Schwartz reviewed dockets for cases brought by civilians alleging constitutional violations by state and local law-enforcement employees and agencies. The study examined cases filed in 2011 and 2012 in five federal districts in five circuits (Southern District of Texas, Middle District of Florida, Northern District of Ohio, Eastern District of Pennsylvania, and Northern District of California). The study yielded 1,183 cases; qualified immunity could be raised as a defense in 979 of them because the case included claims against an individual officer for money damages. In all but three cases, qualified immunity was raised only on summary judgment, only on a motion to dismiss on the pleadings, or at both stages (it was raised only at trial or appeal in the other cases). Schwartz identified 440 motions (to dismiss on the pleadings or summary judgment) in those cases; qualified immunity was denied in the plurality (139) and granted in full or in part in a smaller number (79). In fact, courts were more likely to grant dismissal or summary judgment in whole or in part on other grounds or without mentioning qualified immunity. Moreover, a grant of qualified immunity need not end the litigation or that officer’s role in the litigation; other claims may remain in the case for which qualified immunity is unavailable (claims for non-monetary relief, claims against government entities, and claims under state law). Schwartz identified only 38 cases in which qualified immunity ended the litigation—27 on summary judgment, 7 on pleadings dismissal, and 4 on appeal.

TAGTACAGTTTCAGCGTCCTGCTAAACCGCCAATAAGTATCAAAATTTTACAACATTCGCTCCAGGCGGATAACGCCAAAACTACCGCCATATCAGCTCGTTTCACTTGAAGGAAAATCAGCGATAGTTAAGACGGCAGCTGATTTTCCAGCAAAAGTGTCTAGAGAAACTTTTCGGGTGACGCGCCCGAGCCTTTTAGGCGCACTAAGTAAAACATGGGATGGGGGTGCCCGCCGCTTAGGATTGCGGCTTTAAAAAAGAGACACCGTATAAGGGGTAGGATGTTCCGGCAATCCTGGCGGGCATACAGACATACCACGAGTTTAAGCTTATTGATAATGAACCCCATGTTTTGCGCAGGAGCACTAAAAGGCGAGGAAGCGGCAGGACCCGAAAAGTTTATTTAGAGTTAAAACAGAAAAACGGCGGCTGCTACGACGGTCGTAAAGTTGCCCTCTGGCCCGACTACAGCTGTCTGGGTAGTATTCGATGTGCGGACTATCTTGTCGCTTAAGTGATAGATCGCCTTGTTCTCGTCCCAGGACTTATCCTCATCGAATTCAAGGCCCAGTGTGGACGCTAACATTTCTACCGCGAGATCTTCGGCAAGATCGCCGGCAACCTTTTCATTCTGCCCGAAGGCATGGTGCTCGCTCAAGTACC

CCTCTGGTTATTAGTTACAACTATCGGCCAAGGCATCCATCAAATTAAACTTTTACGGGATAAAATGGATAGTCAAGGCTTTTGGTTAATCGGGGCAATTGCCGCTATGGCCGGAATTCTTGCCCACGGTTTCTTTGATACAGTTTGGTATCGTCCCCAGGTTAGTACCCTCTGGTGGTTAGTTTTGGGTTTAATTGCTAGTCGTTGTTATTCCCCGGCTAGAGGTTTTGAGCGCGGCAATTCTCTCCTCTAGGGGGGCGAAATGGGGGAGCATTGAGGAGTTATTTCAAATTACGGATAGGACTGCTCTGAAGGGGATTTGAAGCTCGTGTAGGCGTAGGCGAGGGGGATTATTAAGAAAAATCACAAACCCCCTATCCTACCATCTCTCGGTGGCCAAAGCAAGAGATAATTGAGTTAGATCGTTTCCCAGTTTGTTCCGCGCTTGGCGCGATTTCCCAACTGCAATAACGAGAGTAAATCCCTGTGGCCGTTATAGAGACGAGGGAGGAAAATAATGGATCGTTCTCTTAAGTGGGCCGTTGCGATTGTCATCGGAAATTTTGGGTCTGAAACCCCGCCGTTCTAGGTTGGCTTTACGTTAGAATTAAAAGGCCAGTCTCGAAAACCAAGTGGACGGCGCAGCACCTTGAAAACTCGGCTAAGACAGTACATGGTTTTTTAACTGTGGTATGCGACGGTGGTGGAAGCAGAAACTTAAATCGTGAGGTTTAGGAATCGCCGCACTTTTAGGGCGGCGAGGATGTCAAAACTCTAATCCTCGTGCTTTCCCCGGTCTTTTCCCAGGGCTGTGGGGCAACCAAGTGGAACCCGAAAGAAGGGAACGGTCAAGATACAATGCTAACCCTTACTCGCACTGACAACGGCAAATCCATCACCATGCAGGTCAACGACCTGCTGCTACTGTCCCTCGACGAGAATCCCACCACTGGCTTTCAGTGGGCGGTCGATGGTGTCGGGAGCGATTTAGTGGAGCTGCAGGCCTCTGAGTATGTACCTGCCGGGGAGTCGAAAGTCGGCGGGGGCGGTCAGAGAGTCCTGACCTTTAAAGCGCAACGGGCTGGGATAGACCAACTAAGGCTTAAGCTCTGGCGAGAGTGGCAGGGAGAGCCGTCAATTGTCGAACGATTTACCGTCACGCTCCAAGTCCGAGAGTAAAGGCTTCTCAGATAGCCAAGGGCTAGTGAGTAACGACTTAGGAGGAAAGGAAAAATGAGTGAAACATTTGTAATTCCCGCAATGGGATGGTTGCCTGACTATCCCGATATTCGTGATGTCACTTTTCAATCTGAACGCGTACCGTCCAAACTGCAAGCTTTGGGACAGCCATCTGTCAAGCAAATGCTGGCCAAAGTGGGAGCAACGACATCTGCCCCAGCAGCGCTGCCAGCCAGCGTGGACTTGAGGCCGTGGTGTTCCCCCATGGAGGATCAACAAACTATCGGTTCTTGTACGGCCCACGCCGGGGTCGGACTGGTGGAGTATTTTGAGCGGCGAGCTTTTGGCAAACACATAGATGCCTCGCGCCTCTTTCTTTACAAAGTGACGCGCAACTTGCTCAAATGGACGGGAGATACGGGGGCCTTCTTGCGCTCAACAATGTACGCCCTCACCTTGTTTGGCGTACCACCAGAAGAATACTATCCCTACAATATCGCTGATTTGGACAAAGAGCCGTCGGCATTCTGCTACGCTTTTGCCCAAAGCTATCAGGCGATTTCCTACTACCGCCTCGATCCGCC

These findings suggest that qualified immunity does not slam the courthouse doors as critics fear. To the extent civil rights and constitutional claims fail, they fail for reasons other than qualified immunity. The plaintiff failed to plead facts showing a plausible claim for a constitutional violation. Or he failed to produce evidence showing a genuine dispute of material fact. For Bivens claims against federal officials (which were not included in this study, but are the subject of an ongoing study by a group of scholars), the hurdle is the narrowing of the Bivens cause of action itself. Or claims fail because the scope of constitutional rights and the standards for establishing a violation have narrowed, leaving law-enforcement officials more constitutional leeway to act.